From the beginning, the OM team in Ambovombe, Madagascar wanted to see villages reaching villages with the gospel.

After hearing the gospel for the first time, the village of Taviramongy, in southern Madagascar, knew that they could not keep this good news to themselves. They needed to share it with others.

The small group of believers began reaching out to other villages, researching where to go, organising half-day outreaches to hold open-air programmes and going door-to-door. 

One of the villages the group from Taviramongy visited was Tanantsoa, home to Siniore, aged 16 at the time. Siniore was touched after hearing one believer share a testimony of how she had experienced Jesus’ love and been set free from witchcraft.

At the time she was wearing a charm from the witchdoctor but decided to take it off. “It was like there had been a dark, dark thing covering me, and it left me and there was light,” Siniore remembered about taking the charm off. “I could see things properly. Not just in my eyes—but in how I felt. I was always worried about everything before that, but from that time I had peace.”

Siniore was the first in her village to become a Christian. While some people accepted her new faith, others did not. Her husband divorced her, so she returned to live with her parents.

Siniore desired for her family and friends to know Christ’s love as she did. Hearing about training offered by the OM team in Ambovombe that focused on discipleship and evangelism, she signed up.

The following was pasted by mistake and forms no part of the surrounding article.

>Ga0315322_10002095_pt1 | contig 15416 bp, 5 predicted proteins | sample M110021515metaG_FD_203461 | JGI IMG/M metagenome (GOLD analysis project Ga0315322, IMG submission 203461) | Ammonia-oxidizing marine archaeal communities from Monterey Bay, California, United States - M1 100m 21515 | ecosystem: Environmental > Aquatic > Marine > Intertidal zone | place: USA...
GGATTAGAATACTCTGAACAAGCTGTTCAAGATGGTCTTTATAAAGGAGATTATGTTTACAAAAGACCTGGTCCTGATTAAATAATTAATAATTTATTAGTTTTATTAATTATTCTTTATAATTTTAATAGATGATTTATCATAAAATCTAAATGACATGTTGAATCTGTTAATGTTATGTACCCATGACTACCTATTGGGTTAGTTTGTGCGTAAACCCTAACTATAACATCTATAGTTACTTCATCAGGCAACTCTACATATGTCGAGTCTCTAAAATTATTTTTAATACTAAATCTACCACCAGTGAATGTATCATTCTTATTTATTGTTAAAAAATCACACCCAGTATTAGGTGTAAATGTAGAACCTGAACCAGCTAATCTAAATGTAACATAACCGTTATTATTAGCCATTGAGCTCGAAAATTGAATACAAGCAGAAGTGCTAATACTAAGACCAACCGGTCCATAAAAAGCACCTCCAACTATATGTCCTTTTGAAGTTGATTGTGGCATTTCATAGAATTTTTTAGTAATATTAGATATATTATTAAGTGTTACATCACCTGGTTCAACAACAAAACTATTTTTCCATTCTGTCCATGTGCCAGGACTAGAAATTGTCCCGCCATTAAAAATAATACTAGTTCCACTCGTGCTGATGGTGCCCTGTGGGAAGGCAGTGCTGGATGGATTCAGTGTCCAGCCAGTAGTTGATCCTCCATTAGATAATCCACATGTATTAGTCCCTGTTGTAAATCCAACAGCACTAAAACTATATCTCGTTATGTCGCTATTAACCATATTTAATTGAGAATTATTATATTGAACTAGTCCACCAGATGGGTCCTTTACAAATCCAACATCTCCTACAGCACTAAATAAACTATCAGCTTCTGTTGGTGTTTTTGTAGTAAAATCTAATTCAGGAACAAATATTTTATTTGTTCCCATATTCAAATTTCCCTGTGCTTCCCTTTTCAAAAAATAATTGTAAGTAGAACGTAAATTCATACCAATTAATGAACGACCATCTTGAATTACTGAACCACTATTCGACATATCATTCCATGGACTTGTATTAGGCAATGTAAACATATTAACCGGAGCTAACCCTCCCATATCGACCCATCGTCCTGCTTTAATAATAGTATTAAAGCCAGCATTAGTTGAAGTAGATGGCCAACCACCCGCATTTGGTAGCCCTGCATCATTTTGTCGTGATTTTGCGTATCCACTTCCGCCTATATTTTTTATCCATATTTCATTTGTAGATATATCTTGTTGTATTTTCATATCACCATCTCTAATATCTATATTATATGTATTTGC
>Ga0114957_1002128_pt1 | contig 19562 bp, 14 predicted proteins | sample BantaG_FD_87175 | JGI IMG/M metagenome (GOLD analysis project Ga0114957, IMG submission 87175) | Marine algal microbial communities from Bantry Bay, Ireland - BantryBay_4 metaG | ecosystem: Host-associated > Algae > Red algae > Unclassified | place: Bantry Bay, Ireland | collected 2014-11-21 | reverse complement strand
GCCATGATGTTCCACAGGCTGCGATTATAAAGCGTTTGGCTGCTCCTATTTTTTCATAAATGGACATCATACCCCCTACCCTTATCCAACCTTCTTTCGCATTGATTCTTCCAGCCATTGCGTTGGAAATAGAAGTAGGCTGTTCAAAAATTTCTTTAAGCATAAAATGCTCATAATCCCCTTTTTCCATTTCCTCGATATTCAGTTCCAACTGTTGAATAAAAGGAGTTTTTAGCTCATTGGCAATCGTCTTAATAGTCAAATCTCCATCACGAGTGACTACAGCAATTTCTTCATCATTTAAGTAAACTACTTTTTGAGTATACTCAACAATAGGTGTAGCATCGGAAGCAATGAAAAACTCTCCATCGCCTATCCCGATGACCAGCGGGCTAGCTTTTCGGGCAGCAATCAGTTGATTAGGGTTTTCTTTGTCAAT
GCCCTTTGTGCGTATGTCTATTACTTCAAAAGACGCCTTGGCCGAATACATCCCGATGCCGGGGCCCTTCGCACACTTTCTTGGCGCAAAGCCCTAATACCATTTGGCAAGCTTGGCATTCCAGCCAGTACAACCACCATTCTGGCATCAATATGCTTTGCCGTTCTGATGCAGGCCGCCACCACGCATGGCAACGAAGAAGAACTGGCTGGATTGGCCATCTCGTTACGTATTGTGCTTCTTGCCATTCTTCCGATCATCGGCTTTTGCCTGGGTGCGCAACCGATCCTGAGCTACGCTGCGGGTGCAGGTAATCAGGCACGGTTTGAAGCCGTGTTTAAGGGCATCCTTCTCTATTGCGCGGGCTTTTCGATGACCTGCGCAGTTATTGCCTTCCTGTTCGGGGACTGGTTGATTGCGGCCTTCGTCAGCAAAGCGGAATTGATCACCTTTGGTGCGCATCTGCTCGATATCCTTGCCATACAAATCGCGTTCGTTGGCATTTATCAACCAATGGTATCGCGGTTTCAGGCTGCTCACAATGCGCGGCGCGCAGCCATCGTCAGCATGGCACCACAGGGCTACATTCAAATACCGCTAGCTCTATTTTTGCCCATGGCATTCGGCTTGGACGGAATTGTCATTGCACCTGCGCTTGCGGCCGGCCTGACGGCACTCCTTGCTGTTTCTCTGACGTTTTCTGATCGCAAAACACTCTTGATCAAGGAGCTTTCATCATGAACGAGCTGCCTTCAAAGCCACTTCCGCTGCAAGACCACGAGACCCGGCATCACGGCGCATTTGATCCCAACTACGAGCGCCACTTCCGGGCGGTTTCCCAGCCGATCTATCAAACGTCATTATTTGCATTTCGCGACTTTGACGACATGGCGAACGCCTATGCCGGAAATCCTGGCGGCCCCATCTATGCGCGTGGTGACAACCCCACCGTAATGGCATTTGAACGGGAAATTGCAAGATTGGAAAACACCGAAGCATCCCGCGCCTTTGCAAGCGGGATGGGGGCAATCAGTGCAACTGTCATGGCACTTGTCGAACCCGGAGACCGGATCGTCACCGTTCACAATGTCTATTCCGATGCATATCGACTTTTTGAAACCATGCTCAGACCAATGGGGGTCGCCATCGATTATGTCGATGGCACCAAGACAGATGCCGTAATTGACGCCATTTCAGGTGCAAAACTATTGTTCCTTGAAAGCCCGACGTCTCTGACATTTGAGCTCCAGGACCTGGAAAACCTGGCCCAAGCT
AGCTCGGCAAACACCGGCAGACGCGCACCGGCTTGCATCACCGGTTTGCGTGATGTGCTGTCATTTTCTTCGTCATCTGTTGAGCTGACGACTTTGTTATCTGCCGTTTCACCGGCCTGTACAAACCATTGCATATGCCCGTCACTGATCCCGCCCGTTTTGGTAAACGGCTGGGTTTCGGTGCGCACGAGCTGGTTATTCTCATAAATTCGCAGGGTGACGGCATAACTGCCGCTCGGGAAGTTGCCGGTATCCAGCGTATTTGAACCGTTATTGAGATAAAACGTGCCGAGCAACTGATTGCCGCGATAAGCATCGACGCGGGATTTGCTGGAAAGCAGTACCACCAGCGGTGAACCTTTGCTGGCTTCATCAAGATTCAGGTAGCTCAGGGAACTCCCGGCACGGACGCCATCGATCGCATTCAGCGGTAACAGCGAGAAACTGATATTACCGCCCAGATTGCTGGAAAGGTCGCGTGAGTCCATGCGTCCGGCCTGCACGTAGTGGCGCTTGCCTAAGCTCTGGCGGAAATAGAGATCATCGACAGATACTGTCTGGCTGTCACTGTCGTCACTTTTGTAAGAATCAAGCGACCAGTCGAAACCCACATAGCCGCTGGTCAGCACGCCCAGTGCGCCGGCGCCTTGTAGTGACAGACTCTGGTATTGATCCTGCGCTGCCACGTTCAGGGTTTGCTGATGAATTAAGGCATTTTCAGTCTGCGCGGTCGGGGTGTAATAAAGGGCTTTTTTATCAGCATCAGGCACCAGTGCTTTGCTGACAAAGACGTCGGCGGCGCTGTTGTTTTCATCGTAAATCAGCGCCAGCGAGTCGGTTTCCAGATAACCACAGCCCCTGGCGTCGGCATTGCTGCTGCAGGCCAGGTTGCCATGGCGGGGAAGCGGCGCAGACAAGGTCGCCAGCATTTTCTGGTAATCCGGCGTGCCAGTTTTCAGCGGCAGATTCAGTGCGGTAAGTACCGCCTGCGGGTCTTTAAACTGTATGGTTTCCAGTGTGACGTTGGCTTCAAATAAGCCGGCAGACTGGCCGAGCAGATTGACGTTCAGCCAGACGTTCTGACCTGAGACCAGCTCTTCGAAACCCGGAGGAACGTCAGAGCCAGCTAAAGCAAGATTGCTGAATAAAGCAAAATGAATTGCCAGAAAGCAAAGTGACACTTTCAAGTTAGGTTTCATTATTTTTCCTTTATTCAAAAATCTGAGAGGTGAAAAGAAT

After the training, she took what she learnt and put it into practice by starting a prayer meeting every Friday in her village. Attendance varied from 10 to 40 people, and four new believers were baptised that year. 

And just like in Taviramongy, the believers of Tanantsoa were encouraged to spread the Good News from the start. In pairs, they preached the Gospel in other villages, returning to start cell groups when they felt the time was right.

By the end of the year, they had gone to eight villages that had previously never heard the Gospel. 

“Siniore has a passion,” said Hanitra, the OM field leader in Madagascar. “She really realises how much God loves her. And she sees the other people who are really lost, and she has the passion to go, go, go.”

Learning new skills

Later that year, Siniore completed Perla. Perla (meaning ‘pearl’) is a Freedom Challenge project that equips vulnerable women with skills—such as cooking, sewing and tailoring—that will enable them to become self-sufficient.

With the money she earns from her new skills Siniore said she wants to help her mum and her younger sisters with school. Having dropped out of school at grade 7 herself, Siniore would like to see all three of her younger sisters finish school.

You could make an extraordinary difference this Christmas

A gift of £150 to this year's Christmas Appeal could provide one month’s training to equip a new worker to effectively share the gospel among people who have never heard.

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